Posts Tagged ‘Shell Companies’

Mad Right-Winger Alex Belfield Attacks GB News as Based in France and Part of Murdoch Empire

June 1, 2021

This is very interesting. Alex Belfield, the mad right-wing internet radio host, who believes the lockdown should be immediately lifted, hates the immigrants coming over from France in their dinghies, and wants the NHS to be handed over to private management, apart from other high Tory policies and talking points, has just posted up a video today laying into GB News. This is supposed to be the patriotic, private news station, fronted by former editor of the Economist, the Scotsman and the Sunset Times, now head of the company in charge of the alt-right Spectator, Andrew Neil.

And this is Belfield’s first criticism of the station. Neil lives in France, and will be broadcasting from across the Channel. Which looks very bad for a company claiming to be Great Britain News, the patriotic alternative to the ‘wet, woke BBC’. The claim is that Neil has been stranded across La Manche because of the lockdown, although Belfield points out that he’s probably there since the weather’s warmer and the food and wine better. In fact, Neil’s been living in France for years. When he was editing one of the papers he used to hold the morning’s editorial meetings via Speakerphone, which caused the staff no end of embarrassment and doubtless hilarity when they are the sounds of Brillo struggling with his dog, Napoleon, which bit him.

But a more important criticism is in the second half of this video. Belfield points out that GB is not patriotic. It’s part of a multinational, the Murdoch empire. And while its broadcasters will tell us – he means fellow right-wingers like himself – what they want to hear, they aren’t us and are not on our side.

Quite.

This is what the Left and even some Tories have been saying since forever and a day. When Murdoch made moves to buy the Times in the late ’70s or early ’80s, there were Tories who objected to its acquisition by the smut merchant who has ruined journalism and coarsened culture across the civilised world. But Thatcher wanted his support, and so gave in to his request. As did her intellectual heir in the Labour party, Tony Blair, and now the Tory administrations of Cameron, Tweezer and BoJob.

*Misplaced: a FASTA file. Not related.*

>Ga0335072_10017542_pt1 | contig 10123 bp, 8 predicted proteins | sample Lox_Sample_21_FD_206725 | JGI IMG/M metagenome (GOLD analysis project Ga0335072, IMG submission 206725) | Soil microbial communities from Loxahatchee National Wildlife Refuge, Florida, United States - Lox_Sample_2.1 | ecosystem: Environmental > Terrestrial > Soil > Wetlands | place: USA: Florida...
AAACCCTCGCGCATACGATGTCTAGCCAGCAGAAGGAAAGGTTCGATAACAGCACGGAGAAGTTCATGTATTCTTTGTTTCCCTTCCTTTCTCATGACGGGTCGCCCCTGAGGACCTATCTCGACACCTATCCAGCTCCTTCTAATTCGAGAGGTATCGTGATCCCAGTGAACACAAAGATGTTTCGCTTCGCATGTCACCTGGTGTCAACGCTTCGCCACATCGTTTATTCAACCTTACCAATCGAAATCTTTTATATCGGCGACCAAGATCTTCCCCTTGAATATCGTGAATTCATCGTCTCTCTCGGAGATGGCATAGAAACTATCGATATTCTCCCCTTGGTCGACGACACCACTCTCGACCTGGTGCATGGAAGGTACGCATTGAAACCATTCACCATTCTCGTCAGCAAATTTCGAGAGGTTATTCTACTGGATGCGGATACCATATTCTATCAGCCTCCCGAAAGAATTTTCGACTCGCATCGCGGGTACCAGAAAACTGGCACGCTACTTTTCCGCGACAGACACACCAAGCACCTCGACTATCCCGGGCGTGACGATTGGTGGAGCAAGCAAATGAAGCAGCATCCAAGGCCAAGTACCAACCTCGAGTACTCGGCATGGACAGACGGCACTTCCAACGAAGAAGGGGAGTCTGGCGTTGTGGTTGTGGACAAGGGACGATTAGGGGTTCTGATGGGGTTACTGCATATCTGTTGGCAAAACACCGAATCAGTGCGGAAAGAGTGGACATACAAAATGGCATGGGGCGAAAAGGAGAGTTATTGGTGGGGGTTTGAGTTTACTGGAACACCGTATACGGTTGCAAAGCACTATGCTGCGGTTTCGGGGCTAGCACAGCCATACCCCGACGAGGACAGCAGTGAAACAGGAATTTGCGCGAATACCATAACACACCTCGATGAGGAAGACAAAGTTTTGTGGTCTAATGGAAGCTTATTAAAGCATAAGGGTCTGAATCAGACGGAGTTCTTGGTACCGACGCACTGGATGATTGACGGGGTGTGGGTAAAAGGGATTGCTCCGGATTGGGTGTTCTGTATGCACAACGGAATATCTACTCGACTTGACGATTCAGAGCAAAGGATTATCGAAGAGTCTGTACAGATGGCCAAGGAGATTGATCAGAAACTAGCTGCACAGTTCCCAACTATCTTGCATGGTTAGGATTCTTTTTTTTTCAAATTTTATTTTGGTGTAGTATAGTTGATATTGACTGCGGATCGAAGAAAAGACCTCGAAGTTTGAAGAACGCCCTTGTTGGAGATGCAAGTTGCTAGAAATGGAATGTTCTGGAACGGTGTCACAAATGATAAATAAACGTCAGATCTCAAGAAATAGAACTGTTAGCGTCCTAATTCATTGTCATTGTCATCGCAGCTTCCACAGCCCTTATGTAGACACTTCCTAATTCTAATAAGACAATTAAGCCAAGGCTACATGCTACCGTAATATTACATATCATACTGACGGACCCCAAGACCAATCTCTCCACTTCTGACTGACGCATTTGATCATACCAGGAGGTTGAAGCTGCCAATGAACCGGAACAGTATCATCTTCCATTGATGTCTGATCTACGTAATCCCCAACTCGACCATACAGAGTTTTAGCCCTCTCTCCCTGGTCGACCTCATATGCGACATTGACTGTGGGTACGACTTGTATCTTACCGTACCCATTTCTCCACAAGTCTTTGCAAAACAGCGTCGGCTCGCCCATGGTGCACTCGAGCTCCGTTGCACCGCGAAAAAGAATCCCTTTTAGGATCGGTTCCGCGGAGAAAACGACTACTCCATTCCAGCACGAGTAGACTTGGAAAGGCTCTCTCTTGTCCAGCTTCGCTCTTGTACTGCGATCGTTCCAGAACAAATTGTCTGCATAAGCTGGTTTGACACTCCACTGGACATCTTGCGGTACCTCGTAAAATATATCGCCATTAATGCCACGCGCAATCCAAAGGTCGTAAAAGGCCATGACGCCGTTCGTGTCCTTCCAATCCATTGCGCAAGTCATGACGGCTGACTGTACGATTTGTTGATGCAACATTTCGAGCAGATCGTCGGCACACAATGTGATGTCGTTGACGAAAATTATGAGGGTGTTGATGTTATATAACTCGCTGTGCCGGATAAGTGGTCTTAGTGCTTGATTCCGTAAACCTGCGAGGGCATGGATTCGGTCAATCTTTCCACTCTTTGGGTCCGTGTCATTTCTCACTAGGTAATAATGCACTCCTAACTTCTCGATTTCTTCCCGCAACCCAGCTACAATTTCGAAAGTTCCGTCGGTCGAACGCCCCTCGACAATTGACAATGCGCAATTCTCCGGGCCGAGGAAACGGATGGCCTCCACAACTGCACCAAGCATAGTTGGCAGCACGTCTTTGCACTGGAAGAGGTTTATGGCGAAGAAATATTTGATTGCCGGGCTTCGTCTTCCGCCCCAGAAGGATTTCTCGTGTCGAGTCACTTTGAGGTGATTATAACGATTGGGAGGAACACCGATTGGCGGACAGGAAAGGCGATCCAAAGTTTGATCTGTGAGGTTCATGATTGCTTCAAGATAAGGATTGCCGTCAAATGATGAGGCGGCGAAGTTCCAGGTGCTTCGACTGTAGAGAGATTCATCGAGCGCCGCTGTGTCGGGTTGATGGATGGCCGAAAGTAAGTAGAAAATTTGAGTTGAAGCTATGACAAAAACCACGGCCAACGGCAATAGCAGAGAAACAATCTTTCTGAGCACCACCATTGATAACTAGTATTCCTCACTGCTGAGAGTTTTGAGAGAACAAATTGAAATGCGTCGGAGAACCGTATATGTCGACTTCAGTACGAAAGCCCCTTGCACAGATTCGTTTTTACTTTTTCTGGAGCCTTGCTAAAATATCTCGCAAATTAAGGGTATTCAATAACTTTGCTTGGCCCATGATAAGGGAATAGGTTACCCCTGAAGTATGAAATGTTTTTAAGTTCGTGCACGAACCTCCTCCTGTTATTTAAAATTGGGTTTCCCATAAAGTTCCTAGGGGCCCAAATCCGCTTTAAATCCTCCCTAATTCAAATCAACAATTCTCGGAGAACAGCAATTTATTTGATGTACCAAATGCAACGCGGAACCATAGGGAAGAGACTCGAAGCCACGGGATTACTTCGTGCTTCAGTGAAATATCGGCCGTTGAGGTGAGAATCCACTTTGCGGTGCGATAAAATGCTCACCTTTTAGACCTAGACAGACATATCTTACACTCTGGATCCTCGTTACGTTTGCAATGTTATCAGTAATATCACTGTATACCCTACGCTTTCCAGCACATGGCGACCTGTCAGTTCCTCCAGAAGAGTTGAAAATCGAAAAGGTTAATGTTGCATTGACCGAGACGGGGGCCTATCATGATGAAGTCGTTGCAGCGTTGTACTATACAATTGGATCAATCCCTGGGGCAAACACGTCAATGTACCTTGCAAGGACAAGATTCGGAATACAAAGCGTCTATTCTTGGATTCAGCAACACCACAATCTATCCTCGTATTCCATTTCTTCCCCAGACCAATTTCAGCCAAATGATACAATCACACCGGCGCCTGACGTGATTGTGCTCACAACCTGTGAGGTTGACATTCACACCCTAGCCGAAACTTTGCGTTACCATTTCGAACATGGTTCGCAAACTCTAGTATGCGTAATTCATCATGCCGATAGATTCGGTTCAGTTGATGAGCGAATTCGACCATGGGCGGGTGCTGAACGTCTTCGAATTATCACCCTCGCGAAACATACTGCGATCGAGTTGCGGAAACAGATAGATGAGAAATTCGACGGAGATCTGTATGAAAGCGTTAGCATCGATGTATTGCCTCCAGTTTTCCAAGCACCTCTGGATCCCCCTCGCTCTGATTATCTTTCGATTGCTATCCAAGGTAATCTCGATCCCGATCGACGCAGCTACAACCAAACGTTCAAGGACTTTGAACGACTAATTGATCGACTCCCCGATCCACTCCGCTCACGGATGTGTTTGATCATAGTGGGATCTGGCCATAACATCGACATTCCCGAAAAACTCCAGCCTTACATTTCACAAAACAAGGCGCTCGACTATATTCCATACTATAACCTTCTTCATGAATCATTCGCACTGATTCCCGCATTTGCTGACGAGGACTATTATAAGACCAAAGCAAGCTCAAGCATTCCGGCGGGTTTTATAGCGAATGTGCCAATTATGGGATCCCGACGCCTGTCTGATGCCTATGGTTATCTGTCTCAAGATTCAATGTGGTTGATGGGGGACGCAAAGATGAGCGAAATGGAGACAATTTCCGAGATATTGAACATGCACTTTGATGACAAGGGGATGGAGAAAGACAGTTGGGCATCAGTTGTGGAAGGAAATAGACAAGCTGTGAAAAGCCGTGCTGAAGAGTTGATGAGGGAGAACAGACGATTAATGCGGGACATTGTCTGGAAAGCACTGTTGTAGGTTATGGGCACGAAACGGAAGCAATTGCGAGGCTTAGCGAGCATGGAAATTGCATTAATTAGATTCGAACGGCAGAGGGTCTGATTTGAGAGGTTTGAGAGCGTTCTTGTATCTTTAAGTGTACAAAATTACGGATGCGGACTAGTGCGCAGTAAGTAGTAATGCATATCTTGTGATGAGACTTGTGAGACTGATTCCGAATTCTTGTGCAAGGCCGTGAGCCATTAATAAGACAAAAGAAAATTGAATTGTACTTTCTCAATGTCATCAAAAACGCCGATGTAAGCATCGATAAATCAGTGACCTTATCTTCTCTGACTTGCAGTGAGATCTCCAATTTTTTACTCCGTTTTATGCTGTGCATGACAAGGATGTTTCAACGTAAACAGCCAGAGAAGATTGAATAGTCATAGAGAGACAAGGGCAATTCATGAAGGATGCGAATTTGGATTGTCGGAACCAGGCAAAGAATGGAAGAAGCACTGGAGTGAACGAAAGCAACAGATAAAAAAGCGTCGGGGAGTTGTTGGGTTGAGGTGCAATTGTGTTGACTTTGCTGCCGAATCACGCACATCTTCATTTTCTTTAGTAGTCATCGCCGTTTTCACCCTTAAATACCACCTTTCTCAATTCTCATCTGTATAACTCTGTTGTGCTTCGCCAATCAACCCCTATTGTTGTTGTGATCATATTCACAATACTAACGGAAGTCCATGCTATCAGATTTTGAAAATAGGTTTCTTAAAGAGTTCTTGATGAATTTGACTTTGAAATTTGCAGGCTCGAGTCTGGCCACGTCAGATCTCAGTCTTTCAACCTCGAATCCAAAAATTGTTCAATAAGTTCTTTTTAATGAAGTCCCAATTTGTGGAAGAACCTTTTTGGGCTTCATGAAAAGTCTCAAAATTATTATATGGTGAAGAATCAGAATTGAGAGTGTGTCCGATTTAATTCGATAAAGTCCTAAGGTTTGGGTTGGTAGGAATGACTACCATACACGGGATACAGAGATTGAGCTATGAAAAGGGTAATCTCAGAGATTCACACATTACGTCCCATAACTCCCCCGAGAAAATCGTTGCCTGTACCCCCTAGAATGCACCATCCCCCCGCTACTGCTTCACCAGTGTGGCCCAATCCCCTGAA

There are of course solutions to the problems of the multinationals. These are to nationalise the utilities to make sure that they receive proper investment and work to serve the British public, rather than provide profits for their foreigner owners and management; end the offshore shell companies which allow the superrich to avoid paying tax; and pass legislation preventing foreigners owning British papers. This is what the Americans did in their country, and its why Murdoch moved to America and took out American citizenship in order to retain Fox News and other parts of his empire over there.

But all this is anathema to the elite who run our country and political parties, who are neoliberals to the core and have personal interests in many of these firms. This includes Keir Starmer, who wants to return the Labour party to being the servant of wealthy, corporate donors rather than a party for ordinary working people.

But in the meantime, this video is interesting as it shows that Belfield is aware that something is seriously wrong with globalisation. He just thinks that somehow it can be resolved within laissez-faire capitalism.

British Shell Companies and the Attacks on Liberal Journalism in the Ukraine

January 16, 2014

ukraine

Private Eye has long been extremely critical of the shell companies and the British tax legislation and accountancy firms that support them. These are companies that largely exist in name only, which are used as an accountancy trick to allow corporations to avoid paying tax in Britain by falsely claiming that they are resident, or owned by companies in foreign tax havens. It dates back to Blair and New Labour, but as with everything corrupt that benefits big business, it’s been taken over by the Coalition. Now, according to the Eye’s Christmas edition, these companies have been used for something even more pernicious and sinister: the attack on liberal journalism itself on the Ukraine. The Eye’s article ‘Tricking Kiev’ reports how a network of shell companies was used by the American-Ukrainian businessman, Alexander Altman, to wrest control of Ukrainian news agency, TVi, from its rightful owner, Konstantin Kagalovsky, a Russian businessman based in Britain.

The Eye says:

‘The battle in the Ukraine between pro-European reformers and the friends of Russia’s Vladimir Putin is partly a fight for control of the media.

Luckily for the oligarchs, they can rely on the acquiescence of TVi. Once a source of investigative journalism, it is now a feeble wreck thanks to a massive fraud perpetrated with the help of Britain’s lax corporate regulations.

As Eye 1344 reported, American-Ukrainian “businessman” Alexander Altman walked into TVi in April, and astonished its journalists by saying that he was now their boss. He locked out its owner, the British-based-based Russian businessman Konstantin Kagalovsky, and ordered reporters to stop causing trouble on pain of dismissal.

In a withering judgment at the High Court in London last week, Mr Justice Turner said there had been a “coup” at TVi, accomplished by “using forged documents comprising fake powers of attorney, board resolutions and board minutes”.

TVi’s baffled owner found that control had passed to a British firm called Balmore he had never heard of. No one could blame him for his ignorance. Balmore was an off-the-shelf firm, which Mr Justice Turner said “was in the precarious position of having beern served with a notice that it was to be struck off the company register for failing to submit an annual return”.